The CDC puts out an annual report on Understanding School Violence.  The three page report is a must read.  The striking statistic is that students are arming themselves for protection.  Almost 1 out of every 20 students has brought some type of weapon to school in the last 30 days.  Administrators and elected officials need to start recognizing the only true deterrence is for the students to feel that the staff can protect them.  Empowerment of staff and quick notification to the police have been shown to halt hostile intruders.

According to the FBI Active Shooter (2012 with 2013 & 2014 supplements) report 84% of school shooters are students.  This percentage has only increased since the studies release as the disproportionate numbers of incidents with students as shooters have occurred.

The SafeDefend system was designed to specifically address the two components of alerting staff and police and providing options for response. Most student shooters are unprepared for resistance and confrontation.  Preparing staff to respond quickly in a crisis has been proven to reduce casualties and save lives.

Parent Perception of the Active Shooter Threat

An article in USA Today details the nature of perceptions of safety in our schools today.  At one high school the students started feeling unsafe due to a series of threats and fights.  The culmination was a series of warnings of potential violence.  As a result the school allowed parents to pull their children from class.  The broader implication is that even though the school has security measures in place the perception is that it isn’t enough and the children aren’t safe.  This is not an uncommon feeling across the country.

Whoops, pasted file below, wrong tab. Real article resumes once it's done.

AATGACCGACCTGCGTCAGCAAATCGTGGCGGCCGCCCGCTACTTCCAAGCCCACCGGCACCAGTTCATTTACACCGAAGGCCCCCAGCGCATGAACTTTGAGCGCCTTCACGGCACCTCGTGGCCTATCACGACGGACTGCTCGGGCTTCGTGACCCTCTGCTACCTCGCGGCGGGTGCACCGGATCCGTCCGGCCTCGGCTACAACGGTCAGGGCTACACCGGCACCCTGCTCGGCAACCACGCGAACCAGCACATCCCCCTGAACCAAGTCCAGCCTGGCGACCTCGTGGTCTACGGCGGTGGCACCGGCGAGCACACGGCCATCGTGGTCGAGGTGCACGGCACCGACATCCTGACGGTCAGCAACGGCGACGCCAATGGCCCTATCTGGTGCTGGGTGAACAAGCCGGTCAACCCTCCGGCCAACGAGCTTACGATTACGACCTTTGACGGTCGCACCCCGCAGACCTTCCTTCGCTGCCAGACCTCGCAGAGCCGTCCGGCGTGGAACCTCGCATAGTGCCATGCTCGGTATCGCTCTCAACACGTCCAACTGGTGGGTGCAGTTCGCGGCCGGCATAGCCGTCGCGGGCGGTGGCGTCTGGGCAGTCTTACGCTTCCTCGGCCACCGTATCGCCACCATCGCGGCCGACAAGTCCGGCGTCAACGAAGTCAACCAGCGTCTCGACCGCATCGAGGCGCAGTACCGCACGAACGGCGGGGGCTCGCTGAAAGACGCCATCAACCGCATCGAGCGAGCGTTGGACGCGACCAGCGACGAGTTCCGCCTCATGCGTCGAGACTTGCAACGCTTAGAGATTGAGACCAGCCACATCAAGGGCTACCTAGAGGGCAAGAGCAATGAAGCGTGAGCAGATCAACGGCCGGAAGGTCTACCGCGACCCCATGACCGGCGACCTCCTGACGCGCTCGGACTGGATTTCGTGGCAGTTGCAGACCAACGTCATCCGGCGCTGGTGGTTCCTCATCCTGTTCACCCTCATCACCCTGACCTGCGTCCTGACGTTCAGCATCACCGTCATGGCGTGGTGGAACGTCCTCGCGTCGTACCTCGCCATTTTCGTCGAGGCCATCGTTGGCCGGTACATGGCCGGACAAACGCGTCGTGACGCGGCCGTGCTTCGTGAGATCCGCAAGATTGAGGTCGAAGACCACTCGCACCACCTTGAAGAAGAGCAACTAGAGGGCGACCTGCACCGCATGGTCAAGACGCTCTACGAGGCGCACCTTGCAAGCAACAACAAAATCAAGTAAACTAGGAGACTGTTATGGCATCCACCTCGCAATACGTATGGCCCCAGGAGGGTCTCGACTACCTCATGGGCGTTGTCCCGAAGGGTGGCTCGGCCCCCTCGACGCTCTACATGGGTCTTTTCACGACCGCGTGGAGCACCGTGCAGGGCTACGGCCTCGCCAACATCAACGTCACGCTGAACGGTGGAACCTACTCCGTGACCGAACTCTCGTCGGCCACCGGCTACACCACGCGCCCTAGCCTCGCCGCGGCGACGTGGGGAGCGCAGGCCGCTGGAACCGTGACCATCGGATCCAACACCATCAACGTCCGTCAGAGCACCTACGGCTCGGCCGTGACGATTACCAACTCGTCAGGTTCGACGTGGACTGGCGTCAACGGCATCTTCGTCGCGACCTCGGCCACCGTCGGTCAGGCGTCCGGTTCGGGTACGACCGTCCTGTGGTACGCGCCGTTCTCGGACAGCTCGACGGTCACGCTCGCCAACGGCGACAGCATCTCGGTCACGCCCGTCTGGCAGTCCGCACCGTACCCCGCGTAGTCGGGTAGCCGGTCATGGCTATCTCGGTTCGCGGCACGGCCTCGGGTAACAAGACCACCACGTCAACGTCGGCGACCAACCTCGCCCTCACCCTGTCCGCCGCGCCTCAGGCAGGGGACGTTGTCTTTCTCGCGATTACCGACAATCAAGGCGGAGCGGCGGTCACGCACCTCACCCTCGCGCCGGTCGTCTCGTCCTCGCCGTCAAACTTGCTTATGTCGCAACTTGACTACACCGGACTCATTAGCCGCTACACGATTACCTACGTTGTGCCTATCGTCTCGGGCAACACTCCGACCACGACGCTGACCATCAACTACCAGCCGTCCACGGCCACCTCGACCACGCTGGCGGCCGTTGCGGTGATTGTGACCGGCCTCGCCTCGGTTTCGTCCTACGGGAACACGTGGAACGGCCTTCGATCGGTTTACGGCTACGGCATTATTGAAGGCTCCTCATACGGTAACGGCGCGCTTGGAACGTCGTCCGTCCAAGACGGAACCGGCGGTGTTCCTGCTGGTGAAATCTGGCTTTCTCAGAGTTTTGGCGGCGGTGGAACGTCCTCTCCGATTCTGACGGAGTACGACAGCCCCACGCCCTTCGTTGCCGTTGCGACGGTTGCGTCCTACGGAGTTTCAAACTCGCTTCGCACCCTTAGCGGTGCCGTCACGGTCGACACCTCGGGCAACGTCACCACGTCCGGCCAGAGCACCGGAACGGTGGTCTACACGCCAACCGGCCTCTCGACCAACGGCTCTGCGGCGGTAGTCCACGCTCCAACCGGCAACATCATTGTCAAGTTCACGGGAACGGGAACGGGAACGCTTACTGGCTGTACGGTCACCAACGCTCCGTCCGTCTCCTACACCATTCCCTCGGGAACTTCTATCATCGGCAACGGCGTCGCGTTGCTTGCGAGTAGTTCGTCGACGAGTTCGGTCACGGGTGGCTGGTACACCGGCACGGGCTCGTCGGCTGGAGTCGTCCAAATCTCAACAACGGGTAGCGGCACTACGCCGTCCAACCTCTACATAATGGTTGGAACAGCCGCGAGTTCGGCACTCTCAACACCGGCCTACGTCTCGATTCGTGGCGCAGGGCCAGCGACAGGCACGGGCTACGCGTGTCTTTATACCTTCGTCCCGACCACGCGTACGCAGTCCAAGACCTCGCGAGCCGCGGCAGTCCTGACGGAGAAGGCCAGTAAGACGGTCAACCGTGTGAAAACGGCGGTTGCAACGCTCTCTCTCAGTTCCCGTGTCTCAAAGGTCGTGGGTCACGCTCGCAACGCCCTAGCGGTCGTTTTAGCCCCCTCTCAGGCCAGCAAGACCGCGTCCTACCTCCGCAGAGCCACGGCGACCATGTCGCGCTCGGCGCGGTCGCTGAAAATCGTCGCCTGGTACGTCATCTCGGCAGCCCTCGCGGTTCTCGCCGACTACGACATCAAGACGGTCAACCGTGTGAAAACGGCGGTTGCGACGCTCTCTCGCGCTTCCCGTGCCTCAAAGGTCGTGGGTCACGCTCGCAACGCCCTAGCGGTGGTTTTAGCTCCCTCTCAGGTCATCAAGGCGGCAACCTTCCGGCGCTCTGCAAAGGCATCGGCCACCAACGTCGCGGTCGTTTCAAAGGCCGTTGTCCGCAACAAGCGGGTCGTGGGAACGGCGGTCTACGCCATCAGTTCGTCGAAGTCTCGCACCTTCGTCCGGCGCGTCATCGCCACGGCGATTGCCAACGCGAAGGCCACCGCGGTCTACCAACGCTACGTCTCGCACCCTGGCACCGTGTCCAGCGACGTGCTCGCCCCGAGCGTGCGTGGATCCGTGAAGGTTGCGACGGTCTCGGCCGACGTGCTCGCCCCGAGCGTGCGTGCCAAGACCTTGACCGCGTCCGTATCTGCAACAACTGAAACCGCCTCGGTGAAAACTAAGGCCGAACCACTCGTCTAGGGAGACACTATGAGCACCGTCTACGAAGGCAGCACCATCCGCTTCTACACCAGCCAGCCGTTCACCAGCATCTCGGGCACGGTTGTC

A Ball State University study recently showed that 1/3 of parents with children in school expect a shooting at their high school.  While the numbers don’t present this as likely it is the insecurity and uncertainty that must be addressed.  In the study there was an interesting finding;

“According to the study, parents said the most effective anti-gun violence school policies are as follows: installing an alert system in schools, working with law enforcement to design an emergency response plan, creating a comprehensive security plan…”

The best perceived response is not the typical response of enhanced surveillance and access control. Parents want to know that the staff is prepared to respond and that coordination with police is in place. More importantly they want an alert system in place to notify everyone of the crisis. These are the critical components of school safety that must be addressed.

Interesting to note is that the coordination, plans and alerts are already in place in our schools for fire and climactic events. Every state requires periodic training and drills on fire alarms, bus evacuation, and weather related emergencies. Nothing is required for the threat of a hostile threat in schools and yet this is the most common threat that our children will have to face during their educational careers.

At SafeDefend we have recognized for years the reality regarding a hostile threat. We understand that the risk of an intruder is low but at the same time recognize that it is an unpredictable possibility. It’s the uncertainty that we must address. Failing to prepare for a crisis means that when it occurs the results will be catastrophic. When parents hear of a school fire or weather event at school they are confident the school is prepared to protect their children. Most parents, however, don’t feel this is true for armed intruders. Schools and businesses need to start preparing for the 21st century threat of school and workplace violence that are both on the rise.